Two types of defibrillators are showing below.
- AC defibrillators
- DC defibrillators
An AC defibrillator is the oldest and simplest type. The construction of AC defibrillator is such that appropriate values are available for internal and external defibrillation. In AC defibrillation, a shock of 50 Hz a.c frequency is applied to the chest for a time of 0.25 to 1 second through electrodes. The procedure of applying electric shock to resynchronize heart is known as Countershock.
Defibrillation continues until patient responds to the treatment. An AC defibrillator consists of a step-up transformer with primary and secondary winding, and two switches. A.C supply is given through switches and fuse to primary winding of the transformer. The timing circuit is connected with switch, which is used to preset the time for the defibrillator to deliver shock to the patient.
A resistive and a simple capacitor network or monostable multivibrator forms the timing circuit. It is triggered with a foot switch or a push button switch. Various tapping are available along the secondary winding. They are connected to the electrodes that delivers electric shock to the heart of the patient. Voltage value ranging between 250 V to 750 V is applied for AC external defibrillation.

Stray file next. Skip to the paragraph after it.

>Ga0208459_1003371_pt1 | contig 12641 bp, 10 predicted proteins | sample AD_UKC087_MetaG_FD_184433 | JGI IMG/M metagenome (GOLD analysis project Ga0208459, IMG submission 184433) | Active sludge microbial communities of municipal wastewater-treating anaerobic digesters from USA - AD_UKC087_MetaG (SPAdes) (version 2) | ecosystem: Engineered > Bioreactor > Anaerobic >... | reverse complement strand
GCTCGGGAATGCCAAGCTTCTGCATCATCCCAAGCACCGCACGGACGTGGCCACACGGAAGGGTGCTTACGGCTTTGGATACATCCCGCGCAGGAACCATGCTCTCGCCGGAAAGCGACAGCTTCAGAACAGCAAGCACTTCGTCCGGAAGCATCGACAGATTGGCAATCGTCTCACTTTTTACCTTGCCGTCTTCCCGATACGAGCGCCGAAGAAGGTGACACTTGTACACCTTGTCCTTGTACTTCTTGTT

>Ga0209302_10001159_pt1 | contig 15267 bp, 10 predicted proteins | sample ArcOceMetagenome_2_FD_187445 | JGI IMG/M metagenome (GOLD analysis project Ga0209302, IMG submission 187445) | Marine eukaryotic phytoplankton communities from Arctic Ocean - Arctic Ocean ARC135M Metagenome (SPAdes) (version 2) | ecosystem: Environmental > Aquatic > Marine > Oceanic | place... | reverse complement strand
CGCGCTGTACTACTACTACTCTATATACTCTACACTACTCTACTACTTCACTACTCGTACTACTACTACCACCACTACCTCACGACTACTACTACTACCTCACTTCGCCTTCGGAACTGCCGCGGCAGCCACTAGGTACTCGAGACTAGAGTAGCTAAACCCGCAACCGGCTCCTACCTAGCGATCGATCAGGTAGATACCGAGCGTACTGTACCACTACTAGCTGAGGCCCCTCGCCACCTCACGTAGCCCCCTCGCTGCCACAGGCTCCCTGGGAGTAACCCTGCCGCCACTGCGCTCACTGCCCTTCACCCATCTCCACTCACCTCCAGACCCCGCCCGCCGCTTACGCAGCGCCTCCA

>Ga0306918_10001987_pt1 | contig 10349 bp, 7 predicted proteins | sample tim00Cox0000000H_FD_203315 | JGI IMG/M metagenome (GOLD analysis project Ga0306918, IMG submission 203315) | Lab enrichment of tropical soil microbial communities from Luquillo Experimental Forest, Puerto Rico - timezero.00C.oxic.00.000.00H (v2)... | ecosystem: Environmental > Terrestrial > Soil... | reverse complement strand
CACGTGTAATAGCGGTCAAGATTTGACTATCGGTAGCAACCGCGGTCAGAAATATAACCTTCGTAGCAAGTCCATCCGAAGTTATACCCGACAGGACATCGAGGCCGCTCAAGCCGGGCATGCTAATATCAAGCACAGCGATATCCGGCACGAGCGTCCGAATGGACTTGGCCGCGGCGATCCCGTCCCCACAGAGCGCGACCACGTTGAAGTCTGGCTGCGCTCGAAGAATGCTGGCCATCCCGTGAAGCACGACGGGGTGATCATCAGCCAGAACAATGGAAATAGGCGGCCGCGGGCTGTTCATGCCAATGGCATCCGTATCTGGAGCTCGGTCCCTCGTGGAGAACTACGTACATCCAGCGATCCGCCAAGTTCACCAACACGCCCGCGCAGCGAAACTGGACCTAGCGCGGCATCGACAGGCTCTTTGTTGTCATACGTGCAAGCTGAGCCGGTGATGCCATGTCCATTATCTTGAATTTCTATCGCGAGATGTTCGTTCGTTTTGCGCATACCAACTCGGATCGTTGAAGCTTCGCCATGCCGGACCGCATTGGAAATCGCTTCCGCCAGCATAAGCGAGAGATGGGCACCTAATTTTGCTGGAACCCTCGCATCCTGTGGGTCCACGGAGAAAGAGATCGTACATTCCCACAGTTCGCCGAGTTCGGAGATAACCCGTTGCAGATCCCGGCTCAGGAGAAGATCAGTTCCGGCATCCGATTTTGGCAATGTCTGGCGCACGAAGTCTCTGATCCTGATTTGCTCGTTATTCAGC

For safety reasons, secondary coil should be isolated from earth to avoid shock. For internal fibrillation voltage values between 60 V to 250 V is applied. To produce uniform and simultaneous contraction of heart muscles large currents are used for external defibrillation. However, this results in skin burn under electrodes and violent contraction of heart muscles. It also results in atrium fibrillation and stops ventricular fibrillation.
DC defibrillator does not produce side effects and produces normal heartbeat. Ventricular fibrillation is avoided when high-energy shock is passed through discharging capacitor that is exposed to heart or chest of the patient. DC defibrillator consists of auto transformer T1 that acts as primary of the high voltage transformer T2.
A diode rectifier rectifies the output voltage from T2. It is connected to vacuum type-high voltage over switch. At position A, switch is connected to one end of the capacitor. When connected in this position capacitor charges to a voltage. A foot switch present on the handle of the electrode is used to deliver shock to the patient.
Now the high voltage switch changes it position to B that makes the capacitor to discharge to the heart through electrodes. To slow down the discharge from the capacitor an inductor L is placed in one of the electrode lead. This L induces a counter voltage that reduces the capacitor discharge value.